What is a Z Bond? Definition and Meaning

A Z bond (also known as an accrual bond) is a type of bond that accrues interest added to the principal balance of the Z bond, which becomes payable after satisfaction of all prior bond classes.

It is often the last bond to mature. It pays no interest while principal is paid on earlier bonds. However, interest that would have been used to pay the Z bond is used to pay down principal on earlier bonds.

As it accrues interest as opposed to paying it out, a Z bond is comparable to a zero-coupon bond.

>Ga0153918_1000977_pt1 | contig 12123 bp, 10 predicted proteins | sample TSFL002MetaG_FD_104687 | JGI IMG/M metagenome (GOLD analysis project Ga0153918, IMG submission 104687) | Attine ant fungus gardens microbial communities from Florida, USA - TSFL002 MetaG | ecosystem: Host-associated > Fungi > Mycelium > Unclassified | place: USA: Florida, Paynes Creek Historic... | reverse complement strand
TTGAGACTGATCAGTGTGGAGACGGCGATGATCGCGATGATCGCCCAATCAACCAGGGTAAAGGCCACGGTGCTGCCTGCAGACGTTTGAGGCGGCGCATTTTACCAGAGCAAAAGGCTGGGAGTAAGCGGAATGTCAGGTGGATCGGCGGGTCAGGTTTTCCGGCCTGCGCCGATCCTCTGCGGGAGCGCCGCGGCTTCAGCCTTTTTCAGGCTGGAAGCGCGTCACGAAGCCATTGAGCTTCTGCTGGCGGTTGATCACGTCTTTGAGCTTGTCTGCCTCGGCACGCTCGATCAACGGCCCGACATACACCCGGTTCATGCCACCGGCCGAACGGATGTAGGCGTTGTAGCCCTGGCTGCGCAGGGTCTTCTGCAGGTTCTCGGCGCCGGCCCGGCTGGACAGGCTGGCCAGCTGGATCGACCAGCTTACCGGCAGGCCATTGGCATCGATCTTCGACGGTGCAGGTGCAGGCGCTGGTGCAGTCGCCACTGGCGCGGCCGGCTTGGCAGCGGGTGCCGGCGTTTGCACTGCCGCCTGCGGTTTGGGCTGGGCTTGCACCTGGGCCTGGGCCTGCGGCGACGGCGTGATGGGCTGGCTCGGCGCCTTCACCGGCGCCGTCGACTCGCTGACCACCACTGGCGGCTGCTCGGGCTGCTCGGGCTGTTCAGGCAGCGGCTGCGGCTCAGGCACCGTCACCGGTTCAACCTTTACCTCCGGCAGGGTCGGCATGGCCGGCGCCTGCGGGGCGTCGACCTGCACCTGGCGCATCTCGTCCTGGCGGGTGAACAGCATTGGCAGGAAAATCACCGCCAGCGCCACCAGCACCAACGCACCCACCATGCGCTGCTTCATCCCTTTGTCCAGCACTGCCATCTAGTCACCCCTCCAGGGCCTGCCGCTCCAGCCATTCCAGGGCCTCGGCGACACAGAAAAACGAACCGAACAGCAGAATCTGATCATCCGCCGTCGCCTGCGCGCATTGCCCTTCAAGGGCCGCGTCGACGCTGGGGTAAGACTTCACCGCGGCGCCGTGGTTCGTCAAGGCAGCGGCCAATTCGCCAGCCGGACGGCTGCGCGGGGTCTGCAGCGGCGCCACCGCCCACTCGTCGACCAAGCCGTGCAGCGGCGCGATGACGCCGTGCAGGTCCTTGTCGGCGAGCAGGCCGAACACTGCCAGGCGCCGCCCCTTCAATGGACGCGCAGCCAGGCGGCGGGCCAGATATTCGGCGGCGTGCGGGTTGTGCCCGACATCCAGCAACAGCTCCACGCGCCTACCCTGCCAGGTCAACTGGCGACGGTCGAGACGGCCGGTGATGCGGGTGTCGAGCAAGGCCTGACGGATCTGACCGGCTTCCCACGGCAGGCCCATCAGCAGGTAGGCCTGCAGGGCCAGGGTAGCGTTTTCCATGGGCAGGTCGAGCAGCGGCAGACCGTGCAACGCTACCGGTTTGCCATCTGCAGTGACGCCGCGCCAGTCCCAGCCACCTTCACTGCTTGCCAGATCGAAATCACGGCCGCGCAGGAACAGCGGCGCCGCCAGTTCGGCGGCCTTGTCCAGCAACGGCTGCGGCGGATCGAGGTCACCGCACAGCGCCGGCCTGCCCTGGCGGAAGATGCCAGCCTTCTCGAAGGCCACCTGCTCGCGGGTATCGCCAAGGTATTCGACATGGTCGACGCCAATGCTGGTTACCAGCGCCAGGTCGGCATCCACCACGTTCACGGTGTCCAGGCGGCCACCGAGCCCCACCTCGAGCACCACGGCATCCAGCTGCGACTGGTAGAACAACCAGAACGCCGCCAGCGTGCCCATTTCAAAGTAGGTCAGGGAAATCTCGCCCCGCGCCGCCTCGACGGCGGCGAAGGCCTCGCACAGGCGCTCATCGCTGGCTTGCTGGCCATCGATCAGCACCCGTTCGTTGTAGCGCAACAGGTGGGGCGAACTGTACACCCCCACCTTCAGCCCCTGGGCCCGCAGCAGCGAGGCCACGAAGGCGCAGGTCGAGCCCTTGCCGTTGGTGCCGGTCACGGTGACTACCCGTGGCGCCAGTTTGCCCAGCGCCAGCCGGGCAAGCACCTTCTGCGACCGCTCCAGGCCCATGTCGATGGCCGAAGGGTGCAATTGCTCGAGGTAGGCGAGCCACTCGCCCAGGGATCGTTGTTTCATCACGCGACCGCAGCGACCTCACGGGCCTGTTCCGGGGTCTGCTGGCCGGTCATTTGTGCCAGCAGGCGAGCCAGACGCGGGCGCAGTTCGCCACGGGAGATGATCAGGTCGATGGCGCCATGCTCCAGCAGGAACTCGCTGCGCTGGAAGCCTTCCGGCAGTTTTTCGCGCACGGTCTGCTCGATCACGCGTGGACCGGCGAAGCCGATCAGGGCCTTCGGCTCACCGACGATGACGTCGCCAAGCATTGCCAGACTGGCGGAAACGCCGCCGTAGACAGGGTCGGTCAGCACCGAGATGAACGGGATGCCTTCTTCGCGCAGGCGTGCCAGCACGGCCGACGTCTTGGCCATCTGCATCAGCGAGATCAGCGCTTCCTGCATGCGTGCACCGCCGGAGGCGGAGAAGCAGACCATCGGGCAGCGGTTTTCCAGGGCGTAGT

Z bonds are frequently used in collateralized mortgage obligations (CMO).

According to the Nasdaq Business Glossary, a Z Bond is:

“A bond on which interest accrues but is not currently paid to the investor but rather is added to the principal balance of the Z bond and becoming payable upon satisfaction of all prior bond classes.”

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